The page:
Passengers got the shock of their lives as a snake boarded a train between Leeds and Shipley.
The snake – believed to be a corn snake – was spotted slithering near the door, leaving travellers shocked.
Photos and video of the non-venomous commuter were shared on social media before it was removed in Leeds.
The serpent, now named Noodles, was collected by the RPSCA and is being cared for by a specialist.
Corn snakes are native to North America and are one of the most commonly kept exotic pets in the UK.
It is currently unclear how the snake ended up loose onboard the service on Saturday, with some passengers said to have switched carriages after the discovery.
The rail firm said a conductor was alerted to the snake at about 3.30pm.
Commuter Sophie Johnstone tweeted: ‘Chaotic scenes on the Shipley to Leeds train. Snake moves. Carriage moves. OH LORD there is an actual SNAKE on this train.’
Hundreds of people commented on the photos in disbelief.
@MattStevns tweeted: ‘I would lock myself in the toilet…’
But many saw the funny side of the situation that brought to mind a Yorkshire remake of the blockbuster film Snakes On A Plane, starring Samuel L Jackson.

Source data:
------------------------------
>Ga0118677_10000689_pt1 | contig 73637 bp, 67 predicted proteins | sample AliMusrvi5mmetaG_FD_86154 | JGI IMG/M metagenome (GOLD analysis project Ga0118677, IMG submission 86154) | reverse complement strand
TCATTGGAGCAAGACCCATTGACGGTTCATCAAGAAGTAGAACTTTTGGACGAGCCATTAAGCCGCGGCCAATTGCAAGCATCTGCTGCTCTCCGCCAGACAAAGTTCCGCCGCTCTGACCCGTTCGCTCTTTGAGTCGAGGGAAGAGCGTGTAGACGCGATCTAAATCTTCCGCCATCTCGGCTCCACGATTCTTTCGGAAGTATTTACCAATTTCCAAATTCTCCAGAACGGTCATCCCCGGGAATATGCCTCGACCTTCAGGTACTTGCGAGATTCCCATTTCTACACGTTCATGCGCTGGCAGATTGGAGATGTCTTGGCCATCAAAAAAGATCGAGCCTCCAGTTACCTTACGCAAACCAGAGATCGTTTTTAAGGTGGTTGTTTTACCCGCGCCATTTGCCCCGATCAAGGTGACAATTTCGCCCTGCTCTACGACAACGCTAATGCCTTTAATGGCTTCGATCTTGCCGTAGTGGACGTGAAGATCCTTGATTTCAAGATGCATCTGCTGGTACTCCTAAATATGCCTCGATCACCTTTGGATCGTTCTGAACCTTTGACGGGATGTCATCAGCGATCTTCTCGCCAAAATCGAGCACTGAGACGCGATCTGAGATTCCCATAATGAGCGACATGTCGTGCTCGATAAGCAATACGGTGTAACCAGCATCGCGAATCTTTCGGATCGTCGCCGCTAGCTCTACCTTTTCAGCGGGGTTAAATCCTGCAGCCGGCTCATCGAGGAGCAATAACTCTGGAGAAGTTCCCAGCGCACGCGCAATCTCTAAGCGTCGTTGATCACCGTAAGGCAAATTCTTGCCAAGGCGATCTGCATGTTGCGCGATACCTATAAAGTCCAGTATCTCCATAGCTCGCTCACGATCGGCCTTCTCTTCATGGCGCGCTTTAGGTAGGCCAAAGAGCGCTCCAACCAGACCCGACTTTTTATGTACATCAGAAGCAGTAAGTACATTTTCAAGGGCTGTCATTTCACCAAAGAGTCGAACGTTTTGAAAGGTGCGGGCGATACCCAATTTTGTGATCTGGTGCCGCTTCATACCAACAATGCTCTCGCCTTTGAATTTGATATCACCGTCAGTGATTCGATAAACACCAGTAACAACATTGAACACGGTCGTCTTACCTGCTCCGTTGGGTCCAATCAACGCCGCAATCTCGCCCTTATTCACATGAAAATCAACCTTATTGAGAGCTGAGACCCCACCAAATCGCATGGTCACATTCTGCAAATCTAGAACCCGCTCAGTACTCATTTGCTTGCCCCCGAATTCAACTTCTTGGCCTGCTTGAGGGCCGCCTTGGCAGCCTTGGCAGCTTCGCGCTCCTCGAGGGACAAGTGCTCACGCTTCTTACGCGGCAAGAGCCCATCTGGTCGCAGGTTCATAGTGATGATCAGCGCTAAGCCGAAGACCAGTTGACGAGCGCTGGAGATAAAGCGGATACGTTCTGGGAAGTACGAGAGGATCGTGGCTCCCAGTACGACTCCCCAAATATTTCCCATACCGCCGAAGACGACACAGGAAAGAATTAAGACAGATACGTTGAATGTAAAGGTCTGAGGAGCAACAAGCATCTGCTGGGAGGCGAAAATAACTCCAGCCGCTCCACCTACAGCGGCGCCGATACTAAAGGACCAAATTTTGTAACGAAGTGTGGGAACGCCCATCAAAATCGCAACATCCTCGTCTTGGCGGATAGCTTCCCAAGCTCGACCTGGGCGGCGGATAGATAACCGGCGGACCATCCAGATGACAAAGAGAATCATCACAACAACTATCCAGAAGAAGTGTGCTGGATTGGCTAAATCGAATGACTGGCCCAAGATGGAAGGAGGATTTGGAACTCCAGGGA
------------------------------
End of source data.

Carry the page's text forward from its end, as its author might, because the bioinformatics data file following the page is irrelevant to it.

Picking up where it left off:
@HarrogateTeaRms wrote: ‘I’d have had a hisssssy fit…’
@robcollins2016 commented: ‘Has it got a ticket?’
While @L3stahJosh pondered: ‘Wonder where he’s going?’
Northern Rail said in a statement: ‘The conductor’s priority was the safety of our customers and for the wellbeing of the snake.
‘They ensured the area of the train was cleared, and were met at Leeds station by a team who safely took the snake off the train.’
The snake is being cared for at Reptilia in Ossett, Wakefield.
Megan Sykes, a manager at the reptile specialist told the BBC: ‘It’s in really good health, so it was obviously looked after well before either it was lost or dumped somewhere.
‘It’s a lovely snake, it’s not showing any signs of aggression at all – it’d be more scared of the people on the train.’
She continued: ‘Someone said it originally came out of a bin on the train, so that makes me think it may have been dumped.’
If its owners do not make contact in the next fortnight, a new home will be found for Noodles.
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